Print edition of Ariel to close
The Ariel newspaper is to close, 75 years after its first edition, in a DQF restructuring that will see the Communications division shed 30 posts.
Ariel Online, which was revamped in February and now uses the BBC News content management system, will continue to carry BBC staff news and views.
Four posts will be lost from the existing bi-media Ariel team along with comms jobs across the division, as it seeks to make 25% savings.
Communications colleagues in the nations are not affected by the news announced to staff today.
Mark Thompson acknowledged Ariel's contribution: 'Ariel newspaper has been an important part of the BBC's history for 75 years and like many of you I will be sad the paper version has to close as part of DQF savings.
'However I am pleased that it will live on online, reflecting the lives, issues and challenges that we face every day.'
Candida Watson, Ariel editor for the last two years, admitted that compared with the pan-BBC savings through DQF, the end of the newspaper 'pales into insignificance'.
'That doesn't make it any less of a shock to the long-serving staff who produce Ariel, to our regular correspondents who make the letters page a thing of occasional joy and frequent conversation, or to those of you who like to pick up the paper and read it quietly in a break, or take it to read on the journey home,' she said.
'And how will certain tabloids fill their diary columns now?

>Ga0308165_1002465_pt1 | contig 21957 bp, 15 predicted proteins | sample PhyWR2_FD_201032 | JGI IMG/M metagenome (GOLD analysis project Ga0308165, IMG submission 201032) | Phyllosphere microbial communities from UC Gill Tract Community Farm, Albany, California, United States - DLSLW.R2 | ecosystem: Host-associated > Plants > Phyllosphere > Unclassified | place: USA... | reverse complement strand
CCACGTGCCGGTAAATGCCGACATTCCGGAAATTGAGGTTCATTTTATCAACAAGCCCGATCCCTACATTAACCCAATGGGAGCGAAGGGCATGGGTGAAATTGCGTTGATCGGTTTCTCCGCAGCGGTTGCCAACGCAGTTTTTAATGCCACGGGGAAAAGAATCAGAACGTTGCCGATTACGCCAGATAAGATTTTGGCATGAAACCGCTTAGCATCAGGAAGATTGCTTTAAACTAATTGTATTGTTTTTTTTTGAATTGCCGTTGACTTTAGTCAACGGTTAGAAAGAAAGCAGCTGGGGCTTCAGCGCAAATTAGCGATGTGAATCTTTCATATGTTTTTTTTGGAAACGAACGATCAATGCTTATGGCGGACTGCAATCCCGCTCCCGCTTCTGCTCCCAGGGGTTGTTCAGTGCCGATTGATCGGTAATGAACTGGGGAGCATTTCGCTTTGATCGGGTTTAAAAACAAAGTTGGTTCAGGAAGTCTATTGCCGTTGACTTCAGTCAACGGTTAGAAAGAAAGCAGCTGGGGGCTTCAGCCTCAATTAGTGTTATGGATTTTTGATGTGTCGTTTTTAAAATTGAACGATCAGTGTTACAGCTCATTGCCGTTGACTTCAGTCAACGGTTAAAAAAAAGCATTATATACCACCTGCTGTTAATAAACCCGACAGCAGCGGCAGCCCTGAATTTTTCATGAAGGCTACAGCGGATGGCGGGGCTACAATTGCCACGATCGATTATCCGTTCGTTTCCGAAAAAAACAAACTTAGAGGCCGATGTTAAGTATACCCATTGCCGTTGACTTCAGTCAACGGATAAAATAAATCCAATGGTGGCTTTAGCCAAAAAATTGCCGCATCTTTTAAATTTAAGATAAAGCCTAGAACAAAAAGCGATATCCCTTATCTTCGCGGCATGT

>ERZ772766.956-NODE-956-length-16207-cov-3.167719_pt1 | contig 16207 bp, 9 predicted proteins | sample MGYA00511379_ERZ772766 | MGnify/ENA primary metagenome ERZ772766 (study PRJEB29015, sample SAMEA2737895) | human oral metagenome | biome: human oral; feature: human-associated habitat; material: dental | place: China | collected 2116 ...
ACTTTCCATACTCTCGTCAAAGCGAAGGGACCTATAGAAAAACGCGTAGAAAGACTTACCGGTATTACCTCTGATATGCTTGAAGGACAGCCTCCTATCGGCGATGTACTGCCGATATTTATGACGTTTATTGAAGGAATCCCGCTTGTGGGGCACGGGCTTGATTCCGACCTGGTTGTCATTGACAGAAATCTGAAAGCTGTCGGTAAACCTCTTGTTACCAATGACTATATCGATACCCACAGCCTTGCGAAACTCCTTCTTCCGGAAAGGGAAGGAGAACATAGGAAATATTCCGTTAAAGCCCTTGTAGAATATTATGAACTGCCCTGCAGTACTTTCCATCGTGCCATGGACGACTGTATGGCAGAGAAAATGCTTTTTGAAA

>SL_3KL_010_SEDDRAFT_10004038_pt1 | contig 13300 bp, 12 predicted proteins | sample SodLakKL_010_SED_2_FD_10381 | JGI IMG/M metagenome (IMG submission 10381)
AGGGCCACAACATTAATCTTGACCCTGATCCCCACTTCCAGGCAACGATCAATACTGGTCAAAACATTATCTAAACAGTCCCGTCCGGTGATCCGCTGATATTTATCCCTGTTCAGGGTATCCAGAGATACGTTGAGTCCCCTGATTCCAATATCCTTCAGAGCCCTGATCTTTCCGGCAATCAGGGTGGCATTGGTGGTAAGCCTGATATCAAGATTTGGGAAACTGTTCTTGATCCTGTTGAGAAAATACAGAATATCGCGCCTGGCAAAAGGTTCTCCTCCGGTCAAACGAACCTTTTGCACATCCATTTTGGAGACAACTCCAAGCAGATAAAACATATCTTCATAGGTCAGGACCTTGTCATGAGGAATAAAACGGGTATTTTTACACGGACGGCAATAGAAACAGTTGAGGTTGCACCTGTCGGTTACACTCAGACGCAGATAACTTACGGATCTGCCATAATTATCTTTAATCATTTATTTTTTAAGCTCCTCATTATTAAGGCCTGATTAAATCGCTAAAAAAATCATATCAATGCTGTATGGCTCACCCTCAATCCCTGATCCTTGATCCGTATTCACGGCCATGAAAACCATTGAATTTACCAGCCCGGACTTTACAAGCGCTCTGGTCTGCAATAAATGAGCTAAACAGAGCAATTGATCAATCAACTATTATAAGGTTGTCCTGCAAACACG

As Editor of Ariel for just over two years I am sad to be presiding over the end of the most recognised form of a BBC institution, and sad that the post I hold is also closing.
'But as the BBC prunes back frontline staff and output it is hard to argue that it should devote licence fee income to publishing an internal newspaper, particularly when it has an intranet on which Ariel has an established presence, and when the news in the newspaper has already been reported on that site.'
She adds: 'I know staff will be sad to see it go, and that the online version is different to the print issue; I know some people will see it as a none-too-subtle way of diminishing internal criticism of BBC management.
'It is true that the current Ariel online site has no comment facility on stories, but that is something we are working to address. We still have a letters 'page' and readers can still comment on any issue that they want to raise, and in the online only Ariel you won't have to wait a week to see your letter printed.'
The Ariel website would contain more audio and video in the future and would welcome readers' suggestions on content, Watson said, promising: 'Ariel will still bring you news about the BBC, interesting features and opinion, and will still endeavour to be the BBC's concerned and impartial friend.'
The final printed Ariel will hit the presses at the end of December.